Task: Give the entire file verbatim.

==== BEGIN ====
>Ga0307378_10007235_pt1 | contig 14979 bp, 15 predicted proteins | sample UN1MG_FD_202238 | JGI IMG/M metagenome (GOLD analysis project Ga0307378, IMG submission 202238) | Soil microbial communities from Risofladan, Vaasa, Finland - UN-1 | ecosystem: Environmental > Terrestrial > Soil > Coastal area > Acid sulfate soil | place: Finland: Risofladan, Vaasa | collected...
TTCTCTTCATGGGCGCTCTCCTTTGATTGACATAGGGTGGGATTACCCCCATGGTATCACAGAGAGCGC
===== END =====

>Ga0307378_10007235_pt1 | contig 14979 bp, 15 predicted proteins | sample UN1MG_FD_202238 | JGI IMG/M metagenome (GOLD analysis project Ga0307378, IMG submission 202238) | Soil microbial communities from Risofladan, Vaasa, Finland - UN-1 | ecosystem: Environmental > Terrestrial > Soil > Coastal area > Acid sulfate soil | place: Finland: Risofladan, Vaasa | collected...
TTCTCTTCATGGGCGCTCTCCTTTGATTGACATAGGGTGGGATTACCCCCATGGTATCACAGAGAGCGC